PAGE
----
The history of this part of Texas before it became Kendall County has much of its roots in Germany and with German immigrants. In northern Germany, particularly, there was over-population, crop failures, Industrialization and Revolution during the 1840s and 1850s. Also important was the desire to escape the required years of military service in Germany as well as the threat of war. By the early 1840's several thousand Germans had survived the two-month voyage across the Atlantic to new homes in Texas. German interest in Texas entered a new phase in 1842 When an assembly of five princes and sixteen noblemen convened on the Rhein River and formed a society to promote German colonization in Texas. This poorly organized, naive and under-financed organization is known as the ADELSVEREIN or Society For The Protection Of German Immigrants In Texas. They organized and recruited people in rural areas to migrate to Texas and in 1843 devised a grand colonization scheme. They developed four objectives, for purely philanthropic reasons: to improve a lot of the working class; to unite the immigrants by giving them protection; to maintain contracts between Germany and the immigrants; to develop maritime trade and to find reciprocal trade markets.
The Verein began its project by contracting for land in Texas for the Bourgeois-Ducas Grant on June 3, 1842. This carried the stipulation that four hundred families would be settled on the land within eighteen months. This specification was not met and the contract expired in December 1843 and could neither be renewed or extended. The German immigrants were expected to arrive in the fall of 1844 and there was no land for them. Prince Carl Solms faced this emergency by going to San Antonio de Bexar to inspect various grants, but in the meantime directors of the Verein, on June 26, 1844, had signed a contract of interest in the Fisher-Miller grant of 3,800,00 acres between the Colorado and Llano Rivers. This contract provided two hundred families and single men to be located within in a year. Each married man would receive 640 acres and a single man 320 acres of land.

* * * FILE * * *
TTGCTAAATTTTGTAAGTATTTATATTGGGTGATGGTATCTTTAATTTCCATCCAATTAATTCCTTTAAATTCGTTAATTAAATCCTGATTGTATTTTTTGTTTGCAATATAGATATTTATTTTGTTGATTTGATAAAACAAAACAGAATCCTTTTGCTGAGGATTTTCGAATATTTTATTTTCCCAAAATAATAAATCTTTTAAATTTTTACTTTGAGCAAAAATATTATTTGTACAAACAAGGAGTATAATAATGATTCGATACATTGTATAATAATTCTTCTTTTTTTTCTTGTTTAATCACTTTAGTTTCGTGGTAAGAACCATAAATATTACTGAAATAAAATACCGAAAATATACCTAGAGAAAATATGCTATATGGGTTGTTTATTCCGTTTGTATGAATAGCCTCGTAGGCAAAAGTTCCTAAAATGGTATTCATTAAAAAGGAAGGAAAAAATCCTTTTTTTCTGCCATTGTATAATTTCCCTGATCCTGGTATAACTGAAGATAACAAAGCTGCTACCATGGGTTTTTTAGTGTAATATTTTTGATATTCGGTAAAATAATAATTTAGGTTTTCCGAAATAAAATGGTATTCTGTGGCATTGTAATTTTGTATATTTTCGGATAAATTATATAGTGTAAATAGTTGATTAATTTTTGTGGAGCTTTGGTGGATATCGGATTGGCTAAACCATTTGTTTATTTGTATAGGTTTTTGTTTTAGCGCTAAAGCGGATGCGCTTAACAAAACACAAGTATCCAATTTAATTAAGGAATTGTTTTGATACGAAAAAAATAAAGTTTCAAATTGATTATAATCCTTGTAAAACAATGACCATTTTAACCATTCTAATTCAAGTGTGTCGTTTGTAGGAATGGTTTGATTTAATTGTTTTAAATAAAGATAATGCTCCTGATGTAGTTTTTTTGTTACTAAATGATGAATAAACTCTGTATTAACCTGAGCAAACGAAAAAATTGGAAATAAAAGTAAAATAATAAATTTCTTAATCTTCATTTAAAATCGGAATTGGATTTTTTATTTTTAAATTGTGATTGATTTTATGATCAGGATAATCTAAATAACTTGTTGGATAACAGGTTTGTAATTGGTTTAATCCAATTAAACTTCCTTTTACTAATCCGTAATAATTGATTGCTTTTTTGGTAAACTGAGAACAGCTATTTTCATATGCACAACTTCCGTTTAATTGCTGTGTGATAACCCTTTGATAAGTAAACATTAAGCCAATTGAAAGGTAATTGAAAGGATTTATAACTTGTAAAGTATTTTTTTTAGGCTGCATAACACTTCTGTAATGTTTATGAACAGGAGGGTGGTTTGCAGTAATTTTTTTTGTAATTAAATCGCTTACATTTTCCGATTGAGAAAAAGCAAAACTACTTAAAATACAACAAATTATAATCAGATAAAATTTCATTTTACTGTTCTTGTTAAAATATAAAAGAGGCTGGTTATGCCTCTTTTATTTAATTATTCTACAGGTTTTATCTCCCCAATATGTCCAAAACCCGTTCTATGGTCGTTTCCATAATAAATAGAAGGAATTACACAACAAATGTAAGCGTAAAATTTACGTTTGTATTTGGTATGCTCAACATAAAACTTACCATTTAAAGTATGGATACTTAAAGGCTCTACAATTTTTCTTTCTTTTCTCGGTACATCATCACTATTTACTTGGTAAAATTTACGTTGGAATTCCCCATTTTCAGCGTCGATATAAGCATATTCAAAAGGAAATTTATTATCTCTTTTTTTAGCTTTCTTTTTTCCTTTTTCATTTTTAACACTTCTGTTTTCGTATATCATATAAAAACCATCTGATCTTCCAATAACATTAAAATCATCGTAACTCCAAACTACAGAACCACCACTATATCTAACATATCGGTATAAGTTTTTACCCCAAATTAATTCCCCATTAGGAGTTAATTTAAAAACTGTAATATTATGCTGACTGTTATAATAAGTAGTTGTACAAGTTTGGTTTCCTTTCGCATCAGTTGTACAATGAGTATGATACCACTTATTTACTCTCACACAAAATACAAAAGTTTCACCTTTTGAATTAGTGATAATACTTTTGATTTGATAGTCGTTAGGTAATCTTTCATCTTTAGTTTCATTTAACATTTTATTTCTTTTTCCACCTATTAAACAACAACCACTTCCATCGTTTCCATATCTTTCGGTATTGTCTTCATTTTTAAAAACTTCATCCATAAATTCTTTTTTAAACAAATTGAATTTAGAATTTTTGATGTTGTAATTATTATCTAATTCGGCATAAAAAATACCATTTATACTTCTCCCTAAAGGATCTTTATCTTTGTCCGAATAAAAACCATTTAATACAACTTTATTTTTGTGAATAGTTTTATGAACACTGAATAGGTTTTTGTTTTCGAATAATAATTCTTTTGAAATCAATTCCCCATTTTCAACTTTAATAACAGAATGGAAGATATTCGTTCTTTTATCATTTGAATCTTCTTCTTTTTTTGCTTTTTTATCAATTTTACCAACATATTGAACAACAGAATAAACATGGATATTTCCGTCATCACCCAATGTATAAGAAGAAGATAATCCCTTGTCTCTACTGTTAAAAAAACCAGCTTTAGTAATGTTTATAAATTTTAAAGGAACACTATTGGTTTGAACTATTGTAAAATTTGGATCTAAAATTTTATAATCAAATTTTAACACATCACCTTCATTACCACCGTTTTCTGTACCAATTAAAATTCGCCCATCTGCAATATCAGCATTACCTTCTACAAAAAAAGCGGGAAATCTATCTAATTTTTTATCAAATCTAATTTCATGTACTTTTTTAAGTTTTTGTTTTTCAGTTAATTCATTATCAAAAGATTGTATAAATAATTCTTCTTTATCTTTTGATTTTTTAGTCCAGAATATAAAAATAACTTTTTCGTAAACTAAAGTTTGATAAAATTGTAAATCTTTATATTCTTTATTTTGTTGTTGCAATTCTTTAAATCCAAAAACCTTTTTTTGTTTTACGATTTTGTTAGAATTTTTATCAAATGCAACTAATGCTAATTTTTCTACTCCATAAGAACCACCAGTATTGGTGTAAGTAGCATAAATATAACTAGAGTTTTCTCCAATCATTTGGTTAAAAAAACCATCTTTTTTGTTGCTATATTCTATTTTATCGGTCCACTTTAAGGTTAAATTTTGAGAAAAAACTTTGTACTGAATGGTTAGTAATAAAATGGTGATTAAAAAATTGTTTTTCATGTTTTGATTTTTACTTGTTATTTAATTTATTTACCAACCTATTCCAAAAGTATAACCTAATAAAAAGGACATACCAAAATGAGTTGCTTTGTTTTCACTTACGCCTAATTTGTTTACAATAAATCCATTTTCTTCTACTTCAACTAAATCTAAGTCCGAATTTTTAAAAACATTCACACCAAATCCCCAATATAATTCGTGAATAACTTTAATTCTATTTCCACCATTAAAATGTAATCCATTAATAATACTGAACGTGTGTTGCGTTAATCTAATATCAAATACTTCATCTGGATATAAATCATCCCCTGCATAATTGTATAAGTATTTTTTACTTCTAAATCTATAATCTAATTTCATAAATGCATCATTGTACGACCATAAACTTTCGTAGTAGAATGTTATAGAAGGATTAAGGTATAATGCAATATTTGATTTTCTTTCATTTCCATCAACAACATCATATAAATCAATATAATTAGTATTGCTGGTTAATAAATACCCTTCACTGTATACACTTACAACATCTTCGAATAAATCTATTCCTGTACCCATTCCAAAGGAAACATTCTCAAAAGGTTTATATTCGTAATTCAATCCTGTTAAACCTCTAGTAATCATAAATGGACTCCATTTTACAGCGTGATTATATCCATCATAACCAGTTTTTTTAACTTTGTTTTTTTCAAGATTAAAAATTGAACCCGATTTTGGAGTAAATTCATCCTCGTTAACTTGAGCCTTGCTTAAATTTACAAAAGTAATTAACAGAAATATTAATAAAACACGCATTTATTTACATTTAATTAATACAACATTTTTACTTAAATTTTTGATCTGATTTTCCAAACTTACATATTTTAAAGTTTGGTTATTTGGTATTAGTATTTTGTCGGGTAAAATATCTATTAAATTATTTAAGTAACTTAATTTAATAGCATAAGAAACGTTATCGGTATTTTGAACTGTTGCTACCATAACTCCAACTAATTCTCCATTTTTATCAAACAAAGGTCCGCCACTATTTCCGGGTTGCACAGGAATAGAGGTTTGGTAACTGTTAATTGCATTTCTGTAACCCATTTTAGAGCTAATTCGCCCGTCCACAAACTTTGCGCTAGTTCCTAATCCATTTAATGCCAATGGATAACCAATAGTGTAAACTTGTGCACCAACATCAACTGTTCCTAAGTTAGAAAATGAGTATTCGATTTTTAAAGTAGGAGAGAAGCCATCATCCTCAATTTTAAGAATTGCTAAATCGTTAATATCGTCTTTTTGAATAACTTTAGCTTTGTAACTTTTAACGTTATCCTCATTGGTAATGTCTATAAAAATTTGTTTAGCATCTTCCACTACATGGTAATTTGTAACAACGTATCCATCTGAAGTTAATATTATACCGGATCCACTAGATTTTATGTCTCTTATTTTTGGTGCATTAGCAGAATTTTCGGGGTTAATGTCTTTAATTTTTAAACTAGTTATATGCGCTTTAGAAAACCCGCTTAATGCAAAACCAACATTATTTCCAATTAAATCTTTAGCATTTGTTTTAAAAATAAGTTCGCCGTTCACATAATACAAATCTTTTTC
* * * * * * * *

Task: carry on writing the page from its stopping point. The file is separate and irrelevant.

The Verein had made the contract although no member had inspected the land to be colonized which actually was not favorable for colonization. It was situated too far inland, flooded rivers would hamper transportation, the land was not fertile or productive and this was Indian territory where there was no peace government. This was one of the biggest land swindles of the century because Fisher and Miller had no right to sell the land to the Germans that they believed they had acquired.
Meanwhile, in Germany, agents of the Verein had begun to sign agreements with persons wishing to go to Texas. The immigrants, when they arrived on the coast of Galveston or Indianola, were left camping while plans were changed. Miserable, hungry and tired after a long cross-Atlantic voyage, these once healthy families were now the subject of epidemics. Typhus broke out and many died. It was during the Mexican American war and all forms of transportation had been confiscated by the Army. It was a disaster.